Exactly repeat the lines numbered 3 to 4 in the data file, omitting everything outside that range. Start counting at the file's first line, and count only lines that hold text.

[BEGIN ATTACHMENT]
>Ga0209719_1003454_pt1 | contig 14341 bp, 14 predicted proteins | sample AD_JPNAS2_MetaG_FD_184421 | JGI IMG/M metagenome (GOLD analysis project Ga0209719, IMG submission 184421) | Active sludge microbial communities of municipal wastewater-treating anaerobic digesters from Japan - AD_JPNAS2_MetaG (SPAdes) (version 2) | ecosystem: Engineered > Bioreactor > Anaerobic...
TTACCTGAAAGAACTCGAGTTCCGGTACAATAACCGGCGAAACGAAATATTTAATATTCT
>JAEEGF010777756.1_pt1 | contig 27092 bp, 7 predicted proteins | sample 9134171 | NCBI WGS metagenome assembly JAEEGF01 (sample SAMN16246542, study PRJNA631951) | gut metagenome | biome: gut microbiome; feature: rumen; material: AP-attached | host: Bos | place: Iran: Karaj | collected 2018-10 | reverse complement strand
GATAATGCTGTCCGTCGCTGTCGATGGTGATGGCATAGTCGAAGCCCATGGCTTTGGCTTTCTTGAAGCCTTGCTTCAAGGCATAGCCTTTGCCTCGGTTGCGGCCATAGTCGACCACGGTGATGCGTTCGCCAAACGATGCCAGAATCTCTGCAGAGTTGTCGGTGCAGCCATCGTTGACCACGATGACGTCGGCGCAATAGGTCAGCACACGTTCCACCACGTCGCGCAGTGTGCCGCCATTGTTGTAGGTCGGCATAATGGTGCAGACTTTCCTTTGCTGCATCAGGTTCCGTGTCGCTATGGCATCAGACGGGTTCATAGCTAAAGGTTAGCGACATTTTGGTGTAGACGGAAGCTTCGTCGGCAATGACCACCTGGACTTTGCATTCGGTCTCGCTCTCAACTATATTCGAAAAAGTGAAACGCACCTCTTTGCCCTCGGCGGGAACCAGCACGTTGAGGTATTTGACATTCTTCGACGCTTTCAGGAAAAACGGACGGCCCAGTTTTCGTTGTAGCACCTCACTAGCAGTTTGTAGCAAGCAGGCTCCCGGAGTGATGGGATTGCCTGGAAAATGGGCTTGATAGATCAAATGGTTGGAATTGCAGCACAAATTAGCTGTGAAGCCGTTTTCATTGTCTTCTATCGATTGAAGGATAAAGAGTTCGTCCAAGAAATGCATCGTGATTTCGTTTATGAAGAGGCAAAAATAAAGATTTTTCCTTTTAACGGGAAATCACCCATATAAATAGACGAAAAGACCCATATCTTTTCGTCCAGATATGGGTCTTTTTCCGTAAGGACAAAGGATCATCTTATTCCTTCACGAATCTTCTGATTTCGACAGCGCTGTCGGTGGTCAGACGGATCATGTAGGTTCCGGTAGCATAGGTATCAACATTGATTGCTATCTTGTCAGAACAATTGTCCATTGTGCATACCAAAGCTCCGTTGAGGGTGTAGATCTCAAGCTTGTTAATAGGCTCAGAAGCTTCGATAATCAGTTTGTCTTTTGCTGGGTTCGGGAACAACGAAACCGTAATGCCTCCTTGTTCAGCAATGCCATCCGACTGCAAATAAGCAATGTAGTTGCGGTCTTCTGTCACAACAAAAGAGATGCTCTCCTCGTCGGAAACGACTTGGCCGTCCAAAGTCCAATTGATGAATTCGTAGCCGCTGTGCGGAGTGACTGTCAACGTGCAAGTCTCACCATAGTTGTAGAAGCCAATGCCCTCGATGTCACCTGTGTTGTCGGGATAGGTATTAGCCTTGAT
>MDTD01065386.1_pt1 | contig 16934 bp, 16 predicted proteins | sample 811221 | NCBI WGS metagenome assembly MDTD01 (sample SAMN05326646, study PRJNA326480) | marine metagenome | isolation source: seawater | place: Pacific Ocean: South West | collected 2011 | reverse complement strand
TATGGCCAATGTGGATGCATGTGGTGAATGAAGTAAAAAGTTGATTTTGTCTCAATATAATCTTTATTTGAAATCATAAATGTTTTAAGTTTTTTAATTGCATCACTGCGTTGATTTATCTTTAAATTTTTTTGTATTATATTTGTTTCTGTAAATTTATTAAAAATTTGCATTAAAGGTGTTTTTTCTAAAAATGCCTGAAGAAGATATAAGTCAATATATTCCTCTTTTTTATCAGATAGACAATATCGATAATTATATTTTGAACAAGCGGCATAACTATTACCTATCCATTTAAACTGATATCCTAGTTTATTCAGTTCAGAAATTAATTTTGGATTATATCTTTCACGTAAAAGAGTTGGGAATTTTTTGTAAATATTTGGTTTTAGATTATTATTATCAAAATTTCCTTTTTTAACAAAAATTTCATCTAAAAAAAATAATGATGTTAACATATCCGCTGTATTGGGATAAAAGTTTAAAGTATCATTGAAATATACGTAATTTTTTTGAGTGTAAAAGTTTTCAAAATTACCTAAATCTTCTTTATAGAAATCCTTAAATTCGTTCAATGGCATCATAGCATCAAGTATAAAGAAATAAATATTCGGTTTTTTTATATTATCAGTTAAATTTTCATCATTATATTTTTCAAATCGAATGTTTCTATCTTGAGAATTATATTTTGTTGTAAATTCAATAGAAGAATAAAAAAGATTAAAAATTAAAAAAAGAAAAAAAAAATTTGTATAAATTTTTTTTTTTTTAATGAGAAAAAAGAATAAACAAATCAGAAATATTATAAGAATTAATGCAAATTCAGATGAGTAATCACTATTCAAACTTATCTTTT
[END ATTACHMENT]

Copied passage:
>JAEEGF010777756.1_pt1 | contig 27092 bp, 7 predicted proteins | sample 9134171 | NCBI WGS metagenome assembly JAEEGF01 (sample SAMN16246542, study PRJNA631951) | gut metagenome | biome: gut microbiome; feature: rumen; material: AP-attached | host: Bos | place: Iran: Karaj | collected 2018-10 | reverse complement strand
GATAATGCTGTCCGTCGCTGTCGATGGTGATGGCATAGTCGAAGCCCATGGCTTTGGCTTTCTTGAAGCCTTGCTTCAAGGCATAGCCTTTGCCTCGGTTGCGGCCATAGTCGACCACGGTGATGCGTTCGCCAAACGATGCCAGAATCTCTGCAGAGTTGTCGGTGCAGCCATCGTTGACCACGATGACGTCGGCGCAATAGGTCAGCACACGTTCCACCACGTCGCGCAGTGTGCCGCCATTGTTGTAGGTCGGCATAATGGTGCAGACTTTCCTTTGCTGCATCAGGTTCCGTGTCGCTATGGCATCAGACGGGTTCATAGCTAAAGGTTAGCGACATTTTGGTGTAGACGGAAGCTTCGTCGGCAATGACCACCTGGACTTTGCATTCGGTCTCGCTCTCAACTATATTCGAAAAAGTGAAACGCACCTCTTTGCCCTCGGCGGGAACCAGCACGTTGAGGTATTTGACATTCTTCGACGCTTTCAGGAAAAACGGACGGCCCAGTTTTCGTTGTAGCACCTCACTAGCAGTTTGTAGCAAGCAGGCTCCCGGAGTGATGGGATTGCCTGGAAAATGGGCTTGATAGATCAAATGGTTGGAATTGCAGCACAAATTAGCTGTGAAGCCGTTTTCATTGTCTTCTATCGATTGAAGGATAAAGAGTTCGTCCAAGAAATGCATCGTGATTTCGTTTATGAAGAGGCAAAAATAAAGATTTTTCCTTTTAACGGGAAATCACCCATATAAATAGACGAAAAGACCCATATCTTTTCGTCCAGATATGGGTCTTTTTCCGTAAGGACAAAGGATCATCTTATTCCTTCACGAATCTTCTGATTTCGACAGCGCTGTCGGTGGTCAGACGGATCATGTAGGTTCCGGTAGCATAGGTATCAACATTGATTGCTATCTTGTCAGAACAATTGTCCATTGTGCATACCAAAGCTCCGTTGAGGGTGTAGATCTCAAGCTTGTTAATAGGCTCAGAAGCTTCGATAATCAGTTTGTCTTTTGCTGGGTTCGGGAACAACGAAACCGTAATGCCTCCTTGTTCAGCAATGCCATCCGACTGCAAATAAGCAATGTAGTTGCGGTCTTCTGTCACAACAAAAGAGATGCTCTCCTCGTCGGAAACGACTTGGCCGTCCAAAGTCCAATTGATGAATTCGTAGCCGCTGTGCGGAGTGACTGTCAACGTGCAAGTCTCACCATAGTTGTAGAAGCCAATGCCCTCGATGTCACCTGTGTTGTCGGGATAGGTATTAGCCTTGAT